In a phone conversation last week, Vice President Kamala Harris and the new director-general of the World Trade Organization, Ngozi Okonjo-Iweala, concurred on the need to reform the Geneva-based global trade organization.

Indeed, upgrading the WTO is a priority issue for the U.S. and its trading partners, particularly the European Union, with which America has the world’s largest trade and investment relationship. 

Addressing the WTO General Council immediately after taking office on March 1, Okonjo-Iweala called on members to “do things differently” to achieve reforms necessary to keep the WTO relevant. She further noted unambiguously, “It cannot be business as usual.”

As the new head of the WTO recognized, reform of the international body is past due. Last year marked the 25th anniversary of the establishment of the organization, and the task of upgrading the WTO can be put off no longer.

In practice, the WTO is not a global governing body that directs flows of goods and services around the world. Its actual role is far more limited—as a forum for negotiation and a venue for the resolution of disputes between its members.

The global trade body has no independent power to enforce its decisions. Nonetheless, the WTO has contributed to the strength and stability of the global economy, helping to boost trade growth, resolve numerous trade disputes, and support the integration of more countries into the trading system.

The WTO has also proven to be a useful tool for the United States and the EU in promoting fair and mutually beneficial trade among the organization’s members. American and European businesses and consumers have benefitted measurably from voluntary participation in its negotiations and mediation exercises.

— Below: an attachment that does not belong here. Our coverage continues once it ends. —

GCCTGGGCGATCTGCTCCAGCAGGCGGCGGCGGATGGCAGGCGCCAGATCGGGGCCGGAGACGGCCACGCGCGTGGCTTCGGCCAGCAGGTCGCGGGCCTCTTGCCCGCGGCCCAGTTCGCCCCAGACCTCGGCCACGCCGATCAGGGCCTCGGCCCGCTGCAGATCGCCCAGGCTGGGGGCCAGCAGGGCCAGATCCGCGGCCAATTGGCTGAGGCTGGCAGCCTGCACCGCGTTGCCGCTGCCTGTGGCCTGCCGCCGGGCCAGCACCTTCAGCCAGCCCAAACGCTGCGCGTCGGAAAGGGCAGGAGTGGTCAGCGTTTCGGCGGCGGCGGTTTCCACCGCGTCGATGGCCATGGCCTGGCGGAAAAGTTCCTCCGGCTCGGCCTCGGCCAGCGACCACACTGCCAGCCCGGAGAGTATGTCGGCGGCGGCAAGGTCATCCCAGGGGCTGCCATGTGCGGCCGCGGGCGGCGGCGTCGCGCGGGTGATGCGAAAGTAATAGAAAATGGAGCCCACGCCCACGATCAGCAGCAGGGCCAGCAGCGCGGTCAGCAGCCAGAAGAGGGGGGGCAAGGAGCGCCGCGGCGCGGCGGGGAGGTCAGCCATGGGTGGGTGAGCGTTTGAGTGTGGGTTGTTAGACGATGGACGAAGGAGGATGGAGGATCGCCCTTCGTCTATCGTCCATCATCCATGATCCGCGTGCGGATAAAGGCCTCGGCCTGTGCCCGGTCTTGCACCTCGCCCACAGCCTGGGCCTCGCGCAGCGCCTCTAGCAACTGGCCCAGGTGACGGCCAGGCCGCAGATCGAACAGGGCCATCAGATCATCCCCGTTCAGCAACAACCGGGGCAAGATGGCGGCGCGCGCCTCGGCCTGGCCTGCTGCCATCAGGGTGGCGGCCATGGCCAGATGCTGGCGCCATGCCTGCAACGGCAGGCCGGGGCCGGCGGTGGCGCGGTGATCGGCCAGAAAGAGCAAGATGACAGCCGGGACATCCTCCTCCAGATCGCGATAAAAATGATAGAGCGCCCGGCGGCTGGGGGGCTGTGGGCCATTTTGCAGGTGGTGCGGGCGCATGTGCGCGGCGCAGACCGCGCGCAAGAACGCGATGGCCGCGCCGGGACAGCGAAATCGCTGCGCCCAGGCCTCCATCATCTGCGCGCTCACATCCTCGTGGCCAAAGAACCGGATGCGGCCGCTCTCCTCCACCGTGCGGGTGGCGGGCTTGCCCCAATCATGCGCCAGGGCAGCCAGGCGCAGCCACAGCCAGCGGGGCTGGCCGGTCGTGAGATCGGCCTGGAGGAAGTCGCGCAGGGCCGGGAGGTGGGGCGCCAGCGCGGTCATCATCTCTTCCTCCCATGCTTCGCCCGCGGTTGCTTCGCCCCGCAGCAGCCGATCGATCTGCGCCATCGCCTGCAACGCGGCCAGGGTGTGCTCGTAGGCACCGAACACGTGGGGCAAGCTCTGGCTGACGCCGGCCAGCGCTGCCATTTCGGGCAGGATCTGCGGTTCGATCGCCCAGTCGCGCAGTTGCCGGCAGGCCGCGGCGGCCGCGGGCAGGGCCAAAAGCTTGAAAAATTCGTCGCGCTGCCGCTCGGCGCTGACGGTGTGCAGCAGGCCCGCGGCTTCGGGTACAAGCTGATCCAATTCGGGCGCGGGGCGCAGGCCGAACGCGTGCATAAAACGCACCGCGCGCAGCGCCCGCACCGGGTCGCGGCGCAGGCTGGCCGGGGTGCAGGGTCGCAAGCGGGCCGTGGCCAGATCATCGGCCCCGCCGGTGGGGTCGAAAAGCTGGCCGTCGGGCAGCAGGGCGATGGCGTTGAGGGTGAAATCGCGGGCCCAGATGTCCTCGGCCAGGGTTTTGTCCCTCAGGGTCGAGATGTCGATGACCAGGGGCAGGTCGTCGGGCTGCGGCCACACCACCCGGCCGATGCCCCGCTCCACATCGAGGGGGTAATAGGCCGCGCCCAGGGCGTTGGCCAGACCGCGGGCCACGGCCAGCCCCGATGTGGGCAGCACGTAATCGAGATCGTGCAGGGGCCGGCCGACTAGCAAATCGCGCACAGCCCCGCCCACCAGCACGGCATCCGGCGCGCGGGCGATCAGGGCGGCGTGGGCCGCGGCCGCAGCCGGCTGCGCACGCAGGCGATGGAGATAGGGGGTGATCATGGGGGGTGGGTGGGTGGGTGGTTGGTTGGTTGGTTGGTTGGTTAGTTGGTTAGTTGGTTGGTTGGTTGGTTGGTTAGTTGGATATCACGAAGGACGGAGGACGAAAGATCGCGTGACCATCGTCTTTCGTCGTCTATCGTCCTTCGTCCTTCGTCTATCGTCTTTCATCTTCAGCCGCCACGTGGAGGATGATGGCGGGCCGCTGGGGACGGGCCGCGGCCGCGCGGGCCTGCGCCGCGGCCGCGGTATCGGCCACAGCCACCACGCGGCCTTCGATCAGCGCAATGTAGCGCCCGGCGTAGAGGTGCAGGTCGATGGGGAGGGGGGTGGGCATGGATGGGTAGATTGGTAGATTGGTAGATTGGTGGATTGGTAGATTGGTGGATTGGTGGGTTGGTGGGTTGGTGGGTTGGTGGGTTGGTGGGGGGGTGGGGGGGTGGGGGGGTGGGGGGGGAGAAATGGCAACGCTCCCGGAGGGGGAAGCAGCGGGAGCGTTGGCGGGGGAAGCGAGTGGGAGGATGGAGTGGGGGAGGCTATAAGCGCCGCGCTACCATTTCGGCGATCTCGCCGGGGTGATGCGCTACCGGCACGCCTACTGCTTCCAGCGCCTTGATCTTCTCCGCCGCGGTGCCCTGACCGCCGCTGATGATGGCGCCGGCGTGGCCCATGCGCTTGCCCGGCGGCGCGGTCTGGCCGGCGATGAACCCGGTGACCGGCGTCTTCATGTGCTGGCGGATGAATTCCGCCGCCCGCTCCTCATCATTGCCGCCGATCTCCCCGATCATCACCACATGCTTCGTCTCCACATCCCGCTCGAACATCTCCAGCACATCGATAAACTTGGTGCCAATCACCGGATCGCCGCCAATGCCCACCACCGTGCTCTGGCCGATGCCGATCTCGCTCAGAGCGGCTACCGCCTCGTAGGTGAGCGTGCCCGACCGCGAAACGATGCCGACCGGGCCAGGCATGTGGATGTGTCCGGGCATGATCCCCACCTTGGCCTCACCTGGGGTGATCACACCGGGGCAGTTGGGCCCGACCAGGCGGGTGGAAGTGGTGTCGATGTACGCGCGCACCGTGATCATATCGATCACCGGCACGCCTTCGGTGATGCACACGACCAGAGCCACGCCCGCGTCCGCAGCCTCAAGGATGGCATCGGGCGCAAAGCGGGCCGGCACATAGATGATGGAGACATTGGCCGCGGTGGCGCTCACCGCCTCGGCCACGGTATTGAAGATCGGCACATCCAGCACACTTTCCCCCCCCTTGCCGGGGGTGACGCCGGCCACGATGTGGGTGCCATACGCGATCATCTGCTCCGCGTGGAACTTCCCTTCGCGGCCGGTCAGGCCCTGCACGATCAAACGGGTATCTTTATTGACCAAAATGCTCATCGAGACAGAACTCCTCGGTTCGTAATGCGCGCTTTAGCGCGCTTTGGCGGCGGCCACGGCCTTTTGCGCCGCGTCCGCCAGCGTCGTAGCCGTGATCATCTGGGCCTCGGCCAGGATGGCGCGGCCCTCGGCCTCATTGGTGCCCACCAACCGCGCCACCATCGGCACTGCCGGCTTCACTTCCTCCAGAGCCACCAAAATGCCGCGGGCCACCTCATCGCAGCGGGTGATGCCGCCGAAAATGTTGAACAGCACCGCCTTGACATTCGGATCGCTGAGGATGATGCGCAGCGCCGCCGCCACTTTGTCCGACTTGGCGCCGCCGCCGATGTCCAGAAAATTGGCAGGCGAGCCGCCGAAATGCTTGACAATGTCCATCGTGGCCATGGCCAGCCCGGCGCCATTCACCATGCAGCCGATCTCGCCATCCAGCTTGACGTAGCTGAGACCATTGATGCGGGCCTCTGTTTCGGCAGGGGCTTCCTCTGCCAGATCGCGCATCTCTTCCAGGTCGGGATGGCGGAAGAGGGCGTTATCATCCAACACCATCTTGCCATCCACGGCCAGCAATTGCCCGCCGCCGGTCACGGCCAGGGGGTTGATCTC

To reinforce the benefits of rules-based free trade, the U.S. and the EU must work together to resist protectionist measures stronger than ever. It’s clear that the U.S. has significant causes for complaint about EU protectionism, just as the EU does about U.S. protectionism. The wrong way for a country to fight protectionism is to engage in more protectionism of its own.

To that end, particularly with a new director-general in place, 2021 is the year to make greater use of the WTO by proactively encouraging reform. In encouraging better and more effective functioning of the WTO, the U.S. should consider practical ways to improve the WTO in close cooperation with its trade partners around the world.

It’s time, for example, for our European allies to stand with the United States in advancing a robust transatlantic approach toward China—one that holds Beijing to account for its anti-market, illiberal trade practices that have been going on over the past two decades.

That’s an area in which many member nations think that the WTO has had little impact, and reforms are urgently needed to prevent Chinese abuses.

The WTO has much to offer in this and other areas if the U.S. and the EU work more strategically and practically to reform and support the institution they helped create 25 years ago.

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